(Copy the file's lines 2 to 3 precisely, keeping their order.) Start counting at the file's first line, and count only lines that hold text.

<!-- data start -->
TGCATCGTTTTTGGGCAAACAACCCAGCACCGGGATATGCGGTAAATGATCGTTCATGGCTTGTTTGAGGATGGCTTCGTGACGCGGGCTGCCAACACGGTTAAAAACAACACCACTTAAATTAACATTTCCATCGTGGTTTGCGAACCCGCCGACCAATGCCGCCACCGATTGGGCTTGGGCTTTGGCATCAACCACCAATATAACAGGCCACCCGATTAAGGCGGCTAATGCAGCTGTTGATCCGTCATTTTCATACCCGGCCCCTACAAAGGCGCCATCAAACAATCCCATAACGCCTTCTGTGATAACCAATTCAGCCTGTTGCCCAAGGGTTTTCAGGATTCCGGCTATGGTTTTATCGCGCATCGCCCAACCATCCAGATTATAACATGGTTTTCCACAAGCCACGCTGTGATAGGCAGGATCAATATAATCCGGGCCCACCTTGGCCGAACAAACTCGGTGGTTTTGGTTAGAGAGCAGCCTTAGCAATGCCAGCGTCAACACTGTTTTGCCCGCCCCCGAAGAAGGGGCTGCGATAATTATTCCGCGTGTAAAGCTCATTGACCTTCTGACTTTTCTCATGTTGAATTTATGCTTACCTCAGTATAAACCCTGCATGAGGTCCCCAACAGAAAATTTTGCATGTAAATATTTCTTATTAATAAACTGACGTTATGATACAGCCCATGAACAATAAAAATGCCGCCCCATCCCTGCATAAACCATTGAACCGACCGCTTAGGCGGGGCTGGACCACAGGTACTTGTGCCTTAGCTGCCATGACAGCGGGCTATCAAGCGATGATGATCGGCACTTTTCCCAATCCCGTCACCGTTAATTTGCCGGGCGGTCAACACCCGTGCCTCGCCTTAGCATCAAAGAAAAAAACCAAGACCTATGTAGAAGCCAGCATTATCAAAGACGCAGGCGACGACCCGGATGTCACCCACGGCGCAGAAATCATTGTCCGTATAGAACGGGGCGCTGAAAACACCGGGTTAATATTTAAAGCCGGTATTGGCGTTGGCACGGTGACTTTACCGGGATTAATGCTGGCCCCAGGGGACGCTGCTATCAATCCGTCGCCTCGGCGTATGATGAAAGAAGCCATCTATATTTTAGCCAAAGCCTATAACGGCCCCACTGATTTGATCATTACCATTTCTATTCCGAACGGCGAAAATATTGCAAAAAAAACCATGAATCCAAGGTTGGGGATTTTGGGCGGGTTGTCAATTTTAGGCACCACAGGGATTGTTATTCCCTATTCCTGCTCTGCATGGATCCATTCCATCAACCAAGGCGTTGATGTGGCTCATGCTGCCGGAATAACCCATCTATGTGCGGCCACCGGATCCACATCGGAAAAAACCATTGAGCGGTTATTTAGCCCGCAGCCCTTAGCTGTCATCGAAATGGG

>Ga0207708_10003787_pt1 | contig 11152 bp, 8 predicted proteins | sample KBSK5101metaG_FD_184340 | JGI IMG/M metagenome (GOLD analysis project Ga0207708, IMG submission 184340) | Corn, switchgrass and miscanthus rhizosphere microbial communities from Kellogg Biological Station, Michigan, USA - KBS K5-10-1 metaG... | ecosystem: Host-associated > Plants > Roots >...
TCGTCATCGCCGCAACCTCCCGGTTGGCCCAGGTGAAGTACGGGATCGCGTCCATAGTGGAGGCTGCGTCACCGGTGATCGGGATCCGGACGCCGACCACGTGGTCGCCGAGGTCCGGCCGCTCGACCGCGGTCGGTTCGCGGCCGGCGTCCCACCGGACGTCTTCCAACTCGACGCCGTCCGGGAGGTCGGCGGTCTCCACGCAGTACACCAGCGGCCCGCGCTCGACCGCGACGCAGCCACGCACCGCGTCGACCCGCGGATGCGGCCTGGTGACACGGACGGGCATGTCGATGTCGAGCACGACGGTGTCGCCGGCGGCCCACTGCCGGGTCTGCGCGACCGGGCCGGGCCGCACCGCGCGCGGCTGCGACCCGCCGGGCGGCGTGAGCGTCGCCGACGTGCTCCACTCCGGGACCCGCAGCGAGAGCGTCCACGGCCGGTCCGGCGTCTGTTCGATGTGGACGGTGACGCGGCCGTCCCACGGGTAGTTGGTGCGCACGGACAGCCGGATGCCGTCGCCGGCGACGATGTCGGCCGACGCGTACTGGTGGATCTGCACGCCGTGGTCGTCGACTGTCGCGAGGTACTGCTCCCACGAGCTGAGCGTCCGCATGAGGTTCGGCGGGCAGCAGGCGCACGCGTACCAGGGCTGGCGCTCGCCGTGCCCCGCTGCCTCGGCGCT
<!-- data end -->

>Ga0207708_10003787_pt1 | contig 11152 bp, 8 predicted proteins | sample KBSK5101metaG_FD_184340 | JGI IMG/M metagenome (GOLD analysis project Ga0207708, IMG submission 184340) | Corn, switchgrass and miscanthus rhizosphere microbial communities from Kellogg Biological Station, Michigan, USA - KBS K5-10-1 metaG... | ecosystem: Host-associated > Plants > Roots >...
TCGTCATCGCCGCAACCTCCCGGTTGGCCCAGGTGAAGTACGGGATCGCGTCCATAGTGGAGGCTGCGTCACCGGTGATCGGGATCCGGACGCCGACCACGTGGTCGCCGAGGTCCGGCCGCTCGACCGCGGTCGGTTCGCGGCCGGCGTCCCACCGGACGTCTTCCAACTCGACGCCGTCCGGGAGGTCGGCGGTCTCCACGCAGTACACCAGCGGCCCGCGCTCGACCGCGACGCAGCCACGCACCGCGTCGACCCGCGGATGCGGCCTGGTGACACGGACGGGCATGTCGATGTCGAGCACGACGGTGTCGCCGGCGGCCCACTGCCGGGTCTGCGCGACCGGGCCGGGCCGCACCGCGCGCGGCTGCGACCCGCCGGGCGGCGTGAGCGTCGCCGACGTGCTCCACTCCGGGACCCGCAGCGAGAGCGTCCACGGCCGGTCCGGCGTCTGTTCGATGTGGACGGTGACGCGGCCGTCCCACGGGTAGTTGGTGCGCACGGACAGCCGGATGCCGTCGCCGGCGACGATGTCGGCCGACGCGTACTGGTGGATCTGCACGCCGTGGTCGTCGACTGTCGCGAGGTACTGCTCCCACGAGCTGAGCGTCCGCATGAGGTTCGGCGGGCAGCAGGCGCACGCGTACCAGGGCTGGCGCTCGCCGTGCCCCGCTGCCTCGGCGCT